[Show abstract] [Hide abstract] ABSTRACT: A humanitarian emergency involves a complete breakdown of authority that often disrupts routine health care delivery, including immunization. Diarrheal diseases are a principal cause of morbidity and mortality among children during humanitarian emergencies. The objective of this study was to assess if vaccination against rotavirus, the most common cause of severe diarrhea among children, either as an addition to routine immunization program (RI) or supplemental immunization activity (SIA) would be cost-effective during a humanitarian emergency to decrease diarrhea morbidity and mortality, using Somalia as a case study. An impact and cost-effectiveness analysis was performed comparing no vaccine; two-dose rotavirus SIA and two-dose of RI for the 424,592 births in the 2012 Somali cohort. The main summary measure was the incremental cost per disability-adjusted life-year (DALY) averted. Univariate sensitivity analysis examined the extent to which the uncertainty in the variables affected estimates. If introduced in Somalia, a full-series rotavirus RI and SIA would save 908 and 359 lives, respectively, and save US$63,793 and US$25,246 in direct medical costs, respectively. The cost of a RI strategy would be US$309,458. Because of the high operational costs, a SIA strategy would cost US$715,713. US$5.30 per DALY would be averted for RI and US$37.62 per DALY averted for SIA. Variables that most substantially influenced the cost-effectiveness for both RI and SIA were vaccine program costs, mortality rate, and vaccine effectiveness against death. Based on our model, rotavirus vaccination appears to be a cost-effective intervention as either RI or SIA, as defined by the World Health Organization as one to three times the per capita Gross Domestic Product (Somalia $112 in 2011). RI would have greater health impact and is more cost effective than SIA, assuming feasibility of reaching the target population. However, given the lack of infrastructure, whether RI is realistic in this setting remains unanswered, and alternative approaches like SIA should be further examined.
    Full-text · Article · Dec 2015 · Conflict and Health
  • Source
    • "The findings of our study are similar to previous studies on a two-dose monovalent RV1 vaccine in other lowincome countries. A study from Malawi reported an ICER value of US$ 75 per DALY averted at vaccine cost of US$ 5.5 per dose [38]. Atherly et al. found a cost of US$ 78 per DALY averted in the WHO AFRO region, at vaccine unit cost of US$7 [37], and a study from India and Kenya also reported that introduction of the monovalent rotavirus vaccine would be highly cost effective [39,43], the unit cost per vaccine in India study was US$7, in the Kenya study the unit cost was between US$ 9.2 and US$ 7.4. "
    [Show abstract] [Hide abstract] ABSTRACT: Background Globally, diarrhoea is the second leading cause of morbidity and mortality, responsible for the annual loss of about 10% of the total global childhood disease burden. In Tanzania, Rotavirus infection is the major cause of severe diarrhoea and diarrhoeal mortality in children under five years. Immunisation can reduce the burden, and Tanzania added rotavirus vaccine to its national immunisation programme in January 2013. This study explores the cost effectiveness of introducing rotavirus vaccine within the Tanzania Expanded Programme on Immunisation (EPI). Methods We quantified all health system implementation costs, including programme costs, to calculate the cost effectiveness of adding rotavirus immunisation to EPI and the existing provision of diarrhoea treatment (oral rehydration salts and intravenous fluids) to children. We used ingredients and step down costing methods. Cost and coverage data were collected in 2012 at one urban and one rural district hospital and a health centre in Tanzania. We used Disability Adjusted Life Years (DALYs) as the outcome measure and estimated incremental costs and health outcomes using a Markov transition model with weekly cycles up to a five-year time horizon. Results The average unit cost per vaccine dose at 93% coverage is US$ 8.4, with marked difference between the urban facility US$ 5.2; and the rural facility US$ 9.8. RV1 vaccine added to current diarrhoea treatment is highly cost effective compared to diarrhoea treatment given alone, with incremental cost effectiveness ratio of US$ 112 per DALY averted, varying from US$ 80–218 in sensitivity analysis. The intervention approaches a 100% probability of being cost effective at a much lower level of willingness-to-pay than the US$609 per capita Tanzania gross domestic product (GDP). Conclusions The combination of rotavirus immunisation with diarrhoea treatment is likely to be cost effective when willingness to pay for health is higher than USD 112 per DALY. Universal coverage of the vaccine will accelerate progress towards achievement of the child health Millennium Development Goals.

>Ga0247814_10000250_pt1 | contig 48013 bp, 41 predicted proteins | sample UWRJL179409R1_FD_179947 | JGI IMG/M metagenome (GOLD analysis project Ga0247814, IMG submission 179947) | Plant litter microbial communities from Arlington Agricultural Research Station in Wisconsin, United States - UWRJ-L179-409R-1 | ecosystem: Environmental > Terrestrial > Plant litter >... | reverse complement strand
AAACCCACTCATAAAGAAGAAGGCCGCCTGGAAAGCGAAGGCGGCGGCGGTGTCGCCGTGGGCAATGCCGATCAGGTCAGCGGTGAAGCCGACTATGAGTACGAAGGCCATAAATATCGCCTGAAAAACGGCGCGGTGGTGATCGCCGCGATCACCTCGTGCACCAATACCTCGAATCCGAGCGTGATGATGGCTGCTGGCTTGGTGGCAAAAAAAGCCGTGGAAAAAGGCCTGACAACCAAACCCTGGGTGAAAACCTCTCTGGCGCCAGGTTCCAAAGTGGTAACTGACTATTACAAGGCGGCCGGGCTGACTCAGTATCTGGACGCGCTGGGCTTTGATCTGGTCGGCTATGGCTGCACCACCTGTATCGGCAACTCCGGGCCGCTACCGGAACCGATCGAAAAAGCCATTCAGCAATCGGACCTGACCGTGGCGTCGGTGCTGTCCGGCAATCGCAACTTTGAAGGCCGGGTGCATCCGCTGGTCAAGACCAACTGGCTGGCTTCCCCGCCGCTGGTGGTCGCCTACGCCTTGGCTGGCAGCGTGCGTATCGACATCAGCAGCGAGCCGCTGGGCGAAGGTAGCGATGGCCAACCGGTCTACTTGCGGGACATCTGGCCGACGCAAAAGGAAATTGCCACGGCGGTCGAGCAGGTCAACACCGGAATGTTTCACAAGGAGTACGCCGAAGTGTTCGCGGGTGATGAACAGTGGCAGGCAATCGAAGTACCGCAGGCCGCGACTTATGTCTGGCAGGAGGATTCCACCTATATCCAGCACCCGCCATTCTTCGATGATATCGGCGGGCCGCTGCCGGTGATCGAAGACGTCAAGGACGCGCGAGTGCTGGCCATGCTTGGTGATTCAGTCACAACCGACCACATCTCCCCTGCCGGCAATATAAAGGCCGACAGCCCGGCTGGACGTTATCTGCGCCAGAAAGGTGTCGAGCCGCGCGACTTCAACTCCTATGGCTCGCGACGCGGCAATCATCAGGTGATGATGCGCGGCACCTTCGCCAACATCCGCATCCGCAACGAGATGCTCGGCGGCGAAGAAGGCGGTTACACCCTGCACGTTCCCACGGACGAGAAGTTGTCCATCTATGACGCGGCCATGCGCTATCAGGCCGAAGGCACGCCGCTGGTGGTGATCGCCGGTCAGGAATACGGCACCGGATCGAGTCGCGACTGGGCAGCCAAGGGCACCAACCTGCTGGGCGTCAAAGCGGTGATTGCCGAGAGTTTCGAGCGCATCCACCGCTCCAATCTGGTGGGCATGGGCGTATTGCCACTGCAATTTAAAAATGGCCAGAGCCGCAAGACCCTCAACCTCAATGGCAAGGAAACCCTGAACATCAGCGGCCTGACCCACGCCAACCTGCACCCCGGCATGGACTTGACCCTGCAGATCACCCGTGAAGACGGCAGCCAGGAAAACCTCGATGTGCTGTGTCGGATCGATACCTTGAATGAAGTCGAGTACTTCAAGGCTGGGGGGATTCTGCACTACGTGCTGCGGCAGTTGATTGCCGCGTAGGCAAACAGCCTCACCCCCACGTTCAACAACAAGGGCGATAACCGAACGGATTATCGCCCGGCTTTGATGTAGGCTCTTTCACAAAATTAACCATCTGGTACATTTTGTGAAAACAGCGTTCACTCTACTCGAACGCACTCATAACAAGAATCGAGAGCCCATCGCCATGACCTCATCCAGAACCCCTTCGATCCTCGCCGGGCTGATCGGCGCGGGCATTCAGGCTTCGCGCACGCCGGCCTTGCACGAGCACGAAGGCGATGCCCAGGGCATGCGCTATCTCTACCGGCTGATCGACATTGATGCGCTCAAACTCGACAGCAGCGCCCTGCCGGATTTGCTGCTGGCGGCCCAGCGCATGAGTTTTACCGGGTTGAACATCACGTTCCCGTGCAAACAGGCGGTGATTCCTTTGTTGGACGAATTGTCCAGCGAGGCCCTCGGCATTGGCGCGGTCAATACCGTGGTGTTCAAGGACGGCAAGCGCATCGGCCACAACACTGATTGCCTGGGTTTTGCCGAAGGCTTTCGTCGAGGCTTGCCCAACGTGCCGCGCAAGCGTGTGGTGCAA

Full-text · Article · Apr 2015 · Cost Effectiveness and Resource Allocation
Show more